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Try something a little different and plant China aster. It's an easy-to-grow annual that's unbeatable for cutting. Its large, 3- to 5-inch, flowers are often mistaken for asters or mums and come in a gorgeous array of pinks, purples, reds, and whites with interesting flower forms, including quill-like petals.
Plant established seedlings outdoors after all danger of frost has passed. It blooms best for most gardeners in spring and fall, though gardeners in cool-summer areas can enjoy it all summer. It needs rich, well-drained soil and moderate water. Fertilize regularly. Deadheading doesn't encourage more blooms in China aster.
how to grow China aster
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Exciting new selections with incredible foliage patterns have put coralbells on the map. Previously enjoyed mainly for their spires of dainty reddish flowers, coralbells are now grown as much for the unusual mottling and veining of different-color leaves. The low clumps of long-stemmed evergreen or semi-evergreen lobed foliage make coralbells fine groundcover plants. They enjoy humus-rich, moisture-retaining soil. Beware of heaving in areas with very cold winters.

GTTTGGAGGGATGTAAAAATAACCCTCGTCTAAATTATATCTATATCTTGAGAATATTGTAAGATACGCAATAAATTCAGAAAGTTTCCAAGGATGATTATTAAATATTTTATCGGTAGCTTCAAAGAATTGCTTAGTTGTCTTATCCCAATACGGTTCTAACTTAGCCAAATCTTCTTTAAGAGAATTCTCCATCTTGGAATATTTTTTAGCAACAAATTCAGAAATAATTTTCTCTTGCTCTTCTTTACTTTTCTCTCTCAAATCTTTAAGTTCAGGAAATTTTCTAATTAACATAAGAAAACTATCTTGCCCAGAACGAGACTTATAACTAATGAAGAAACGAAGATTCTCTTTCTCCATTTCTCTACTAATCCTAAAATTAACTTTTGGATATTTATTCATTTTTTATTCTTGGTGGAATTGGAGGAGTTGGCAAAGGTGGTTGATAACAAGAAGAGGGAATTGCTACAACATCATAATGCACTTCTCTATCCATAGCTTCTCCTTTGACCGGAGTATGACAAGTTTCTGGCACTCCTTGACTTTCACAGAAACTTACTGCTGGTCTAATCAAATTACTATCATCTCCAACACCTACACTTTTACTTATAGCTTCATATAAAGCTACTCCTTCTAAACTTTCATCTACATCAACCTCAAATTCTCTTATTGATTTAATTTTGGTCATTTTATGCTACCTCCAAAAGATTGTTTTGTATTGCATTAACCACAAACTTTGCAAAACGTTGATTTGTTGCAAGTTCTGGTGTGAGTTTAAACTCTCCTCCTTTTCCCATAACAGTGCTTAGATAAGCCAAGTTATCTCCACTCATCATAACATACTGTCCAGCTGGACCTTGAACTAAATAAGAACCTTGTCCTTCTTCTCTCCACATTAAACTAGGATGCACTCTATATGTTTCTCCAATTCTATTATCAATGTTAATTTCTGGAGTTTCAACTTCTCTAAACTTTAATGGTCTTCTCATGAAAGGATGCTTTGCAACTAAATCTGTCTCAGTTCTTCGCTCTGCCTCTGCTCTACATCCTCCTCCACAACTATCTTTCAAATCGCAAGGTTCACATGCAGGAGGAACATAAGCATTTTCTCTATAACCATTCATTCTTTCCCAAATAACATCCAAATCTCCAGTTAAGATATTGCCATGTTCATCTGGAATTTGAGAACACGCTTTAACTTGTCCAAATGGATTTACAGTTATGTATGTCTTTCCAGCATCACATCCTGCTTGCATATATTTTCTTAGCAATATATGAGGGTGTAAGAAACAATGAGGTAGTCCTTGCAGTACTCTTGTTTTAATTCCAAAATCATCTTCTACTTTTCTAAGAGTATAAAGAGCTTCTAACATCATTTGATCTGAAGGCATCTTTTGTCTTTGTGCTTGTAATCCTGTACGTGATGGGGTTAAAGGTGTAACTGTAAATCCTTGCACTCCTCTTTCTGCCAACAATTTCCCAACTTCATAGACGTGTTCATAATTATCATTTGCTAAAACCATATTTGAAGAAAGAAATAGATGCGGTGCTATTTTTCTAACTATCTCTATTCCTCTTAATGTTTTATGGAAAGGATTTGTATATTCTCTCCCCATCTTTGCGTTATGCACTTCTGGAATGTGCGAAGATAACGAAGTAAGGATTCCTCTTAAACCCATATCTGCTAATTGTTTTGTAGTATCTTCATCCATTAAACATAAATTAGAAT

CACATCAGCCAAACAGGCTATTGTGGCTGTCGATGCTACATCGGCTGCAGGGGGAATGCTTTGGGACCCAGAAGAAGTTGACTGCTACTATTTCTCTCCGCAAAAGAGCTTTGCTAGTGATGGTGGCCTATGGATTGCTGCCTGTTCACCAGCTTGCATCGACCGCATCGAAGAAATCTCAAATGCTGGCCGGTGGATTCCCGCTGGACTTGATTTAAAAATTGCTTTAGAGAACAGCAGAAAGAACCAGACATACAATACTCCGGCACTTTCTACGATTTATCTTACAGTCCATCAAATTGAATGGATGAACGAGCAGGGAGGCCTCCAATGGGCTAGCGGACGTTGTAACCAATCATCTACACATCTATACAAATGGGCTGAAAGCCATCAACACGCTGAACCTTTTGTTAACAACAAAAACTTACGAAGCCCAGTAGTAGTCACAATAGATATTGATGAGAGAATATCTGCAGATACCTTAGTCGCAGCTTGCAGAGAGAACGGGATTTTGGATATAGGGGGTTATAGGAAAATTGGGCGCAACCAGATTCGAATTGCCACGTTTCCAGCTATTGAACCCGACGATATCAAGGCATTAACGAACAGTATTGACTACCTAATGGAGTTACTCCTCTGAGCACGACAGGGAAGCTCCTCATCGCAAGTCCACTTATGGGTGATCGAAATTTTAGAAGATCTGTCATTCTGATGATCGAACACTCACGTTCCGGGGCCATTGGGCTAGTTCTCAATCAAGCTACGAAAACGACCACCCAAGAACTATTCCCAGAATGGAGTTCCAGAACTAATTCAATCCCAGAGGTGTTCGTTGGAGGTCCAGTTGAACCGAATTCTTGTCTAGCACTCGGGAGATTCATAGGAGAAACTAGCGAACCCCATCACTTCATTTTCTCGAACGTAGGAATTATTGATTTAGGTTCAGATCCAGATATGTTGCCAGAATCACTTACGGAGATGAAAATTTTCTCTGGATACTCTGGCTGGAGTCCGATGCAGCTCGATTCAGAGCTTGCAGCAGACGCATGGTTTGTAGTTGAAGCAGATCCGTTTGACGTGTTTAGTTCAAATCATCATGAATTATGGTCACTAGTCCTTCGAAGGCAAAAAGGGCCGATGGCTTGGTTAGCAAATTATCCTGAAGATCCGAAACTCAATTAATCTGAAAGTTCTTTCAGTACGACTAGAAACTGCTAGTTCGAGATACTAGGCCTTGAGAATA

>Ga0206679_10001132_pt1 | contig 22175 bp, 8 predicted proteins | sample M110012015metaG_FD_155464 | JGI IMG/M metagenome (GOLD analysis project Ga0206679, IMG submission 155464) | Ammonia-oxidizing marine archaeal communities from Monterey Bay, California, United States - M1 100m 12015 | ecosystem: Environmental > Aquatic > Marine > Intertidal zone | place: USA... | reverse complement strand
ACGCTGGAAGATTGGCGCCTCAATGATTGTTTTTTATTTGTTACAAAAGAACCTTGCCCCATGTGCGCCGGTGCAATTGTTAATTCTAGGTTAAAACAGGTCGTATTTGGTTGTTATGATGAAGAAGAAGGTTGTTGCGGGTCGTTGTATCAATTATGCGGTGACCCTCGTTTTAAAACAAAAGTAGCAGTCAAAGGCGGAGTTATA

For a spectacular show during cool weather, plant marguerite daisy. Often confused with Shasta daisy, marguerite is more mounded and shrubby. Different types also come in pink with a bloom that more resembles purple coneflower.Marguerite daisy's hallmark is that it loves cool weather -- and blooms best in most areas in spring and fall, though it will continue to bloom through the summer in mild-summer areas. Even when it's not in bloom, the dark green, finely cut foliage looks good against just about any light-color flower.
Like so many grasses, fountaingrass is spectacular when backlit by the rising or setting sun. Named for its especially graceful spray of foliage, fountaingrass also sends out beautiful, fuzzy flower plumes in late summer. The white, pink, or red plumes (depending on variety) continue into fall and bring a loose, informal look to plantings. This plant self-seeds freely, sometimes to the point of becoming invasive.